The galley is the kitchen aboard a vessel, usually laid out in an efficient, typical style with longitudinal units and overhead cabinets.
Media consultant to the airline, Tope Awe, confirmed that the aircraft, A340-600, “made an air return after a spark from a kettle in the galley,” adding that as a safety-conscious airline, the crew had to make an air return to base.
International best practice stipulates that a captain and his crew make an air return to base or the nearest airport in the event of technical problem with an aircraft in flight.
One of the passengers, Chuks Nwanne, who called The Guardian from Johannesburg, South Africa, narrated that the airplane took off at 2 p.m. Nigerian time. According to him, “less than an hour after take-off, the pilot announced that they had detected fire, and that he was going to jettison fuel to prevent any danger.
“He called the control tower and the airport to prepare the aircraft for emergency landing in OR Thambo after hovering for so long.”
Nwanne disclosed that the airport quickly responded as fire-fighting vehicles and other response equipment were immediately stationed in case of any eventuality, stressing that they were really ready for the aircraft.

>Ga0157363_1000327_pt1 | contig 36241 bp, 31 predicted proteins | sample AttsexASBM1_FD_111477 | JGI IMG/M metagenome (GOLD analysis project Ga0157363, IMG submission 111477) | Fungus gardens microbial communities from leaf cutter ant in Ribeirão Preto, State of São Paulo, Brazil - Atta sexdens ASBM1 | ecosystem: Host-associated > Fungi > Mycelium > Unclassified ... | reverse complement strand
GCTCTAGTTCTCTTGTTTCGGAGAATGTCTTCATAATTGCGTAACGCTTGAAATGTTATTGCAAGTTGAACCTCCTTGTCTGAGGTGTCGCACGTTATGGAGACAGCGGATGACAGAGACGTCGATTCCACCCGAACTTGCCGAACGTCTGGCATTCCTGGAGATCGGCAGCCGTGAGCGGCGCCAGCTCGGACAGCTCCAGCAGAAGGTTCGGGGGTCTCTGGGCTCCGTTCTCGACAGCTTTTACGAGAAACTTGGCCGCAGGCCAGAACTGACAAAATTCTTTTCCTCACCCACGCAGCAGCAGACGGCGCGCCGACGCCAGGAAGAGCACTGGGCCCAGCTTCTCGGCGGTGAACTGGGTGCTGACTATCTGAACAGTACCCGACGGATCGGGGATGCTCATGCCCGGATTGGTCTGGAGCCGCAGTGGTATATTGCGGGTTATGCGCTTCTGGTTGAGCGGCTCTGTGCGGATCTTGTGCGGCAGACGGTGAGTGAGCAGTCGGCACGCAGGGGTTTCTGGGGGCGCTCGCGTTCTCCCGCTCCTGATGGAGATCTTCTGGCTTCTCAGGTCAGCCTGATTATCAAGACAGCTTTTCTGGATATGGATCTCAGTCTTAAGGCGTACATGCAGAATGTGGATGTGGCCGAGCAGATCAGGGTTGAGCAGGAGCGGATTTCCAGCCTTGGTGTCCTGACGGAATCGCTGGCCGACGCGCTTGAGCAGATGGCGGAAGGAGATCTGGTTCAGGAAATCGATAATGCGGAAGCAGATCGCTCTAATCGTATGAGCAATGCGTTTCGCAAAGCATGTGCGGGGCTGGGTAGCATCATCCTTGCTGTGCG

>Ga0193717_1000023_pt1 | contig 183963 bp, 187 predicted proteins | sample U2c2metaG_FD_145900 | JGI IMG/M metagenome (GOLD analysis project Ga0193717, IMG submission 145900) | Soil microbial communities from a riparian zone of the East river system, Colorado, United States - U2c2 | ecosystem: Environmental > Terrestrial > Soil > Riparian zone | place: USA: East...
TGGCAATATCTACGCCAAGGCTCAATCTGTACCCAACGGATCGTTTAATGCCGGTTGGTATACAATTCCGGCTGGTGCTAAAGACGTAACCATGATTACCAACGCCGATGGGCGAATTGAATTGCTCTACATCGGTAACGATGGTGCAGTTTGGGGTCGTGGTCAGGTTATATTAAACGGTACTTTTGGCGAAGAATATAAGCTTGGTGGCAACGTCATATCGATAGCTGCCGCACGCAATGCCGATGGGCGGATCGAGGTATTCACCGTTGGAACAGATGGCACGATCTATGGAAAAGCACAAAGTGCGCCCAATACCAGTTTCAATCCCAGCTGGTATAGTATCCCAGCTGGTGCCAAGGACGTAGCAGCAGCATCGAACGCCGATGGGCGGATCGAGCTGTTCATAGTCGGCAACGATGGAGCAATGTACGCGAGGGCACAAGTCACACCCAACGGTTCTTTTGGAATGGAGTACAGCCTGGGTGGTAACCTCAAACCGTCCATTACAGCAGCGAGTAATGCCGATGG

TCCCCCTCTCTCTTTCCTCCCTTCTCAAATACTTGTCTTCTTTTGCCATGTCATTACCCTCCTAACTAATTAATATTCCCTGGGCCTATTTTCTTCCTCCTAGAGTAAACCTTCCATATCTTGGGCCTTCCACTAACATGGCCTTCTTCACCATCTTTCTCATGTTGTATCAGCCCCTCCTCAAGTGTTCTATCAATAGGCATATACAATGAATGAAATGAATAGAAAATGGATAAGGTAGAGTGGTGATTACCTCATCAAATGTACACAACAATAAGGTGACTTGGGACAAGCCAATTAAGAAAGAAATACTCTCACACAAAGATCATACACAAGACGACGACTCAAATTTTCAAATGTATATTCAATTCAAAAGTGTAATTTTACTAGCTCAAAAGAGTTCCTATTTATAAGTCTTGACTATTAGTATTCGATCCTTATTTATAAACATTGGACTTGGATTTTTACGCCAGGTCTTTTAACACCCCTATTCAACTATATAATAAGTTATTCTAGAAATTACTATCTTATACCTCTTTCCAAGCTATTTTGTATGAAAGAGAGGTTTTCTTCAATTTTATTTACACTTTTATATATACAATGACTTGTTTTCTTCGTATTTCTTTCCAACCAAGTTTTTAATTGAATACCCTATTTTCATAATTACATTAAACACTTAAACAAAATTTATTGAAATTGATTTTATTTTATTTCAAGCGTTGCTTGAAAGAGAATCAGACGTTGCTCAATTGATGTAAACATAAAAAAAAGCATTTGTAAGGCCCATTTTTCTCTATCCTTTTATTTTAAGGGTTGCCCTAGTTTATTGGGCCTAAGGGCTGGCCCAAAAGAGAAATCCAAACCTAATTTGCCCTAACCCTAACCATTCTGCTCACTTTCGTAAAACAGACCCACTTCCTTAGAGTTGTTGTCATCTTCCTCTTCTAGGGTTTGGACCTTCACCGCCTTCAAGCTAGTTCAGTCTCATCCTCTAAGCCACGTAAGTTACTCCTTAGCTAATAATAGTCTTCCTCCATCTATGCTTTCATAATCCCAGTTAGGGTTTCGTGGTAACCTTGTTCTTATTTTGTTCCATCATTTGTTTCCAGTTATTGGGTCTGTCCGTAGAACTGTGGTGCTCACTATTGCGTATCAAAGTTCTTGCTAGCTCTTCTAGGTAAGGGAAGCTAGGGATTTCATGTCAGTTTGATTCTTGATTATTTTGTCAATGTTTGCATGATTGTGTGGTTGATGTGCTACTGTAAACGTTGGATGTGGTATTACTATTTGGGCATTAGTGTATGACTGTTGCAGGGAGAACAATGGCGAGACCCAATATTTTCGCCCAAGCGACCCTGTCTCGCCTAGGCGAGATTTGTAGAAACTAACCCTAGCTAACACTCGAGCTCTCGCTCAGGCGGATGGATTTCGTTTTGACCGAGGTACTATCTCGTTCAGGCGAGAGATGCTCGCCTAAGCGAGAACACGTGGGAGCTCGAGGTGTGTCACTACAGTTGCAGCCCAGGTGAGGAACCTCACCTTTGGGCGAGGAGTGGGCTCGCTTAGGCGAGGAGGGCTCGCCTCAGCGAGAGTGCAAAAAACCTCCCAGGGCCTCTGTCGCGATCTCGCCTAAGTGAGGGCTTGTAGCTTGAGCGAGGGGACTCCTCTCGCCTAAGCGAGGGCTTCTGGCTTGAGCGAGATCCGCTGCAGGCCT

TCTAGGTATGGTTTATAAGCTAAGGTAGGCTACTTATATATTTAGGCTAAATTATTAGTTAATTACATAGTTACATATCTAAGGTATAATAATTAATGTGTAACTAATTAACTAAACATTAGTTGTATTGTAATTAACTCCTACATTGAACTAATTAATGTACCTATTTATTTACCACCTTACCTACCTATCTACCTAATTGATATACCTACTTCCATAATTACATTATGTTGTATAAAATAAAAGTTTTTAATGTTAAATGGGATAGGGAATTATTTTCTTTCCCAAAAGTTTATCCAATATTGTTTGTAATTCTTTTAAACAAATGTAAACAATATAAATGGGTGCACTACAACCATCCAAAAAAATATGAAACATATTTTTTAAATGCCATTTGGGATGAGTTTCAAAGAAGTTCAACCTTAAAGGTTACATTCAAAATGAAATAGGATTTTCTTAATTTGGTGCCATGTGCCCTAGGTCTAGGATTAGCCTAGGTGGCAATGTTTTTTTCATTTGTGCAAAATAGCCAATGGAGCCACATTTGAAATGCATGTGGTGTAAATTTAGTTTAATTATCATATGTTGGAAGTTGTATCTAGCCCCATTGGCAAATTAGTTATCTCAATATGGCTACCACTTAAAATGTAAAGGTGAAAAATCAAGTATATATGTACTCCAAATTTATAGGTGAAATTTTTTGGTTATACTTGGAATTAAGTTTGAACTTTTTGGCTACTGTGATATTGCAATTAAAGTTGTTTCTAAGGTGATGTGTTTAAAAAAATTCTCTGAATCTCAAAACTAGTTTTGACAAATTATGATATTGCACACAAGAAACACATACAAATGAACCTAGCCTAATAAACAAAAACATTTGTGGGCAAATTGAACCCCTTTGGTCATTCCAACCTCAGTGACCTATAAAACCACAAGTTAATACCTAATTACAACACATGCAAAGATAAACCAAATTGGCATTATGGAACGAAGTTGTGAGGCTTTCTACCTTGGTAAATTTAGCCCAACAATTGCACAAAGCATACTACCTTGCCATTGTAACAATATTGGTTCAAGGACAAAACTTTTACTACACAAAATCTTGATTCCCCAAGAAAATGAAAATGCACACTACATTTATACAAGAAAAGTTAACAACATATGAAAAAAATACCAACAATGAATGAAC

The airplane, he said, eventually landed at the airport at about 3.30 p.m., just as he noted that about 300 passengers onboard the plane panicked.
“People jumped up in prayer, thanked God as the plane made a return to the airport,” he added. “After that, a team of engineers came to inspect the aircraft to rectify the problem before the airplane was certified to fly again.”
The aircraft was, however, rescheduled for 6 p.m. yesterday and was expected in Lagos at about 11.30 p.m. Sunday. Among dignitaries onboard were TuFace Idibia with his band, and Mrs. Josephine Anenih.